Don't Be A Crab - Here's How!

Crabs playing king of the hill?

Crabs playing king of the hill?

Have you ever heard the expression "like crabs in a bucket"? If you put crabs in a bucket, they will continuously try to climb over each other to get out of the bucket. The result is that none of them get out. Sometimes, it feels as though we are not all that different.

Envy and jealousy are dangerous feelings. They destroy our personal sense of "having enough", "being enough", being able to "create something of value", and have us "what-iffing" ourselves into misery. Worse even, it also makes us crave others' failures and shortcomings. As soon as someone from one of the groups we associate with on a regular basis, such as colleagues, family members, neighbours, do well, we immediately compare their success to our own. That is uncomfortable, especially when the measurement results in having them higher up on whatever success yard stick we are using at that time. And, the greater the gap, the crappier it feels. 

Comparing ourselves to others is always most painful with folks who are close to us. It's a lot easier to admire and support the success of complete strangers or of people further removed from our own reality. After all, we don't know what resources they had access to, what "special sauce" they were able to use to achieve their level of success, fame, fortune, beauty, athletic ability, fill in the blank... 

I've fallen victim to this way of thinking many times over time, and likely will again in the future. For example, imagine a:

  • Friend is more attractive
  • Fellow student is smarter
  • Writer is more talented (not too hard to achieve in my case!)
  • Neighbour has a nicer home
  • Colleague has been promoted more quickly or seems to be the leadership's favourite

...I've even felt envious of people who I believed looked happier than I was at a given dare they! I seem to be most susceptible to this way to thinking when I am in a lull. That is, when I am between projects or activities that make me feel fulfilled for too long and don't yet seem to have the drive to start something more or something new.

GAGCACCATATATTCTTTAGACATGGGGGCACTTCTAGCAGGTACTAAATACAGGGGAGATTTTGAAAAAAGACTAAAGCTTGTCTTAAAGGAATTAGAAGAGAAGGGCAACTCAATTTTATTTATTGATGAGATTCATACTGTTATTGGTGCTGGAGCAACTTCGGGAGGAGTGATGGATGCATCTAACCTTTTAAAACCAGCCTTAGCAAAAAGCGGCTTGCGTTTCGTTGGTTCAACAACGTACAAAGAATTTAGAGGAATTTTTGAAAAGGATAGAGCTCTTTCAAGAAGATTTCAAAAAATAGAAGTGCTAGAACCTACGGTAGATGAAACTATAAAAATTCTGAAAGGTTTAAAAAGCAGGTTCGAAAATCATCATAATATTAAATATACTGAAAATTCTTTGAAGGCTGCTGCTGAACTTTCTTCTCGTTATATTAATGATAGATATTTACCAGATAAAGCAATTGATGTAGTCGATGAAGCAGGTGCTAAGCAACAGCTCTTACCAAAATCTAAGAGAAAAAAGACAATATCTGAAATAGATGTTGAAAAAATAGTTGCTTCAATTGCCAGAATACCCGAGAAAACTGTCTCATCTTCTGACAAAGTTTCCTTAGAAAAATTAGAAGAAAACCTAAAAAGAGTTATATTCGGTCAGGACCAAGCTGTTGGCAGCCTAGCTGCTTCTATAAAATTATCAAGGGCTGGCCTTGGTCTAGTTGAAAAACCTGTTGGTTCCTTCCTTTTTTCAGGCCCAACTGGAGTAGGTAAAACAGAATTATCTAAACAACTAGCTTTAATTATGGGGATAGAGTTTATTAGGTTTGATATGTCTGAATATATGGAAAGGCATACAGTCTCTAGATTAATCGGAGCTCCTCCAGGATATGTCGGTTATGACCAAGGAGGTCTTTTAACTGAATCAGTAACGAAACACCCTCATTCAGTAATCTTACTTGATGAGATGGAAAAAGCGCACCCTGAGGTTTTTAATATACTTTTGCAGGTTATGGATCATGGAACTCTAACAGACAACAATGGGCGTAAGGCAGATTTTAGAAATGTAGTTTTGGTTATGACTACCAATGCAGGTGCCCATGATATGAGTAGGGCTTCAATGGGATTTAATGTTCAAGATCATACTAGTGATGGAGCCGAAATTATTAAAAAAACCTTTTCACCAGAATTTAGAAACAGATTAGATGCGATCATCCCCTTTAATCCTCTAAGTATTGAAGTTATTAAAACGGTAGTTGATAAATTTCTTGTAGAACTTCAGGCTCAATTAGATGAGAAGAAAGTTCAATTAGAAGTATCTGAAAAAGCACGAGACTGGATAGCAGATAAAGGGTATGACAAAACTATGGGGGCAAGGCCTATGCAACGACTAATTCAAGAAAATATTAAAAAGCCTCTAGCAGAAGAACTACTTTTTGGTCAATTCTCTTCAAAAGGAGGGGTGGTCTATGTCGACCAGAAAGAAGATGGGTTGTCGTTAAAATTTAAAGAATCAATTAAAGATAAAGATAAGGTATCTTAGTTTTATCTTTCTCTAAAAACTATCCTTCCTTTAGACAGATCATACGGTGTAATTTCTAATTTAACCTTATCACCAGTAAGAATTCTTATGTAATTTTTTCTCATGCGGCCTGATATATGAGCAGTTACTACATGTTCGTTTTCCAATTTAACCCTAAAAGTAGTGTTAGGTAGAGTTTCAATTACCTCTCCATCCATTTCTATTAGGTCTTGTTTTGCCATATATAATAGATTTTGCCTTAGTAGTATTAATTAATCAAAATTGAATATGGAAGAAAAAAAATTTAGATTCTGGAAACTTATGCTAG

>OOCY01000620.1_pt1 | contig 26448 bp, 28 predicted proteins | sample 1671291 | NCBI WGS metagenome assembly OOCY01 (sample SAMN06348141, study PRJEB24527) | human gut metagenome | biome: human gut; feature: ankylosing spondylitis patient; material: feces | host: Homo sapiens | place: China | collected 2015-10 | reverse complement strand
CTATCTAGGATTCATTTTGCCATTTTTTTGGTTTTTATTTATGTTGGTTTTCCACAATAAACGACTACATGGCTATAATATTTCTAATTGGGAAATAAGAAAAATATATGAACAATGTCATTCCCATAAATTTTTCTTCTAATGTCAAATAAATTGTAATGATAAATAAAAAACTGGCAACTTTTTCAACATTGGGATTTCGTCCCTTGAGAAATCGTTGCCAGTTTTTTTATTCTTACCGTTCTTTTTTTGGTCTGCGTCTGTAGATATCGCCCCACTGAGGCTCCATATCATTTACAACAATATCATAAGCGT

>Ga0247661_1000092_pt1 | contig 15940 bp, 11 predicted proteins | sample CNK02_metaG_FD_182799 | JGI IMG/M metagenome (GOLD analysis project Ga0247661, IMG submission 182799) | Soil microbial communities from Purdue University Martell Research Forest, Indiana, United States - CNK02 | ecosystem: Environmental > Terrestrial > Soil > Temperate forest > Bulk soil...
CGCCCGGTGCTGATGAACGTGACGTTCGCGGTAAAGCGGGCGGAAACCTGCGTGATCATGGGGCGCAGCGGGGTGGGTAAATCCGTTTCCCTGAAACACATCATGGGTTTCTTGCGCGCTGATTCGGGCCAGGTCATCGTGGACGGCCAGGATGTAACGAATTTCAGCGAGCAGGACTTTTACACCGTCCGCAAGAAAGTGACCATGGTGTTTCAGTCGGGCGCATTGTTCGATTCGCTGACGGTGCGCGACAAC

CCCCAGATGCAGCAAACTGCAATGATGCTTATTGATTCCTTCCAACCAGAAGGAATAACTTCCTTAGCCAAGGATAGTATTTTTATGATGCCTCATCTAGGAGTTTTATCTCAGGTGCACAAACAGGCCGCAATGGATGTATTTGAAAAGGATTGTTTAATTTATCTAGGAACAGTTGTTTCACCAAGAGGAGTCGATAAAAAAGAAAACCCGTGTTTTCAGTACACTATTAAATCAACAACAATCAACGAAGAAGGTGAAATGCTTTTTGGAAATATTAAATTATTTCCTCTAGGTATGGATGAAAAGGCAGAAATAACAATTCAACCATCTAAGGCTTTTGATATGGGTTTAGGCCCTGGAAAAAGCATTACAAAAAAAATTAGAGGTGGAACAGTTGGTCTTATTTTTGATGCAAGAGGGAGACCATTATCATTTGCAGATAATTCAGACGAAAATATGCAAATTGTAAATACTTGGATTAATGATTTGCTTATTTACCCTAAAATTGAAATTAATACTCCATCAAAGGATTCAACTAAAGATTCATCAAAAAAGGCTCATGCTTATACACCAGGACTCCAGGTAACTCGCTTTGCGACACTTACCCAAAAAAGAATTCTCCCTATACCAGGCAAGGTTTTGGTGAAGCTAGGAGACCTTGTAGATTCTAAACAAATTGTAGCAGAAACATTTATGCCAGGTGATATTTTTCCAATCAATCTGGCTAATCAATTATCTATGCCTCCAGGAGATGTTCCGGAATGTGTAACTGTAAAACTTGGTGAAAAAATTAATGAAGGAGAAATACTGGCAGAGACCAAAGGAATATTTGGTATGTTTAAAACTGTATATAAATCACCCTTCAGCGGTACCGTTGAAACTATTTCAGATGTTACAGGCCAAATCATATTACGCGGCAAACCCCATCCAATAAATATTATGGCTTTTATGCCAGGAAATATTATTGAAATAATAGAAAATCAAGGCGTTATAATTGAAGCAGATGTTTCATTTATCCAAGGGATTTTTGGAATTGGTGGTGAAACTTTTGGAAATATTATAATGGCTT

What is interesting is that this focus on other peoples' success in achieving what might be important is completely external. Why do we care about what others achieve when there is no way we can or should control their life's outcome? Why are we spending time on useless emotions that only make us feel worse about ourselves, our situation and possibly even our own abilities to reach our potential?

I think it's because it's easy to do. It's easy to focus on others as opposed to focusing on ourselves, on what we can, need to or could do to make ourselves better in the present and near, or not so near, future. If we could just pull these guys back down in the bucket, we would not have to work on improving our own situation. Unfortunately, that would end up being a lose/lose situation, wouldn't it? 

It's easy to play the victim, looking at what others have and feeling it's "not fair"; that life somehow owes us stuff, experiences and achievement. It's easy to look at others and envy their position while choosing to stand still and keep ourselves from moving forward in some positive way. We can even worsen our own outcome by thinking "Why even try?"

So what's the antidote to the constant pangs of envy and jealousy? How can we move this external focus inward and turn frustration and disappointment into a motivating force? I think the seven strategies below help by refocusing thought and (in)action.

Seven strategies to reduce crab-like tendencies:

  1. Be grateful NOW - change your focus inward to what you have, have access to, or have accomplished so far in your life. We take things and experiences for granted in our own lives when we spend our time looking out as opposed to looking in. We can decide to look at our environment and circumstance in positive or negative ways. It's a choice.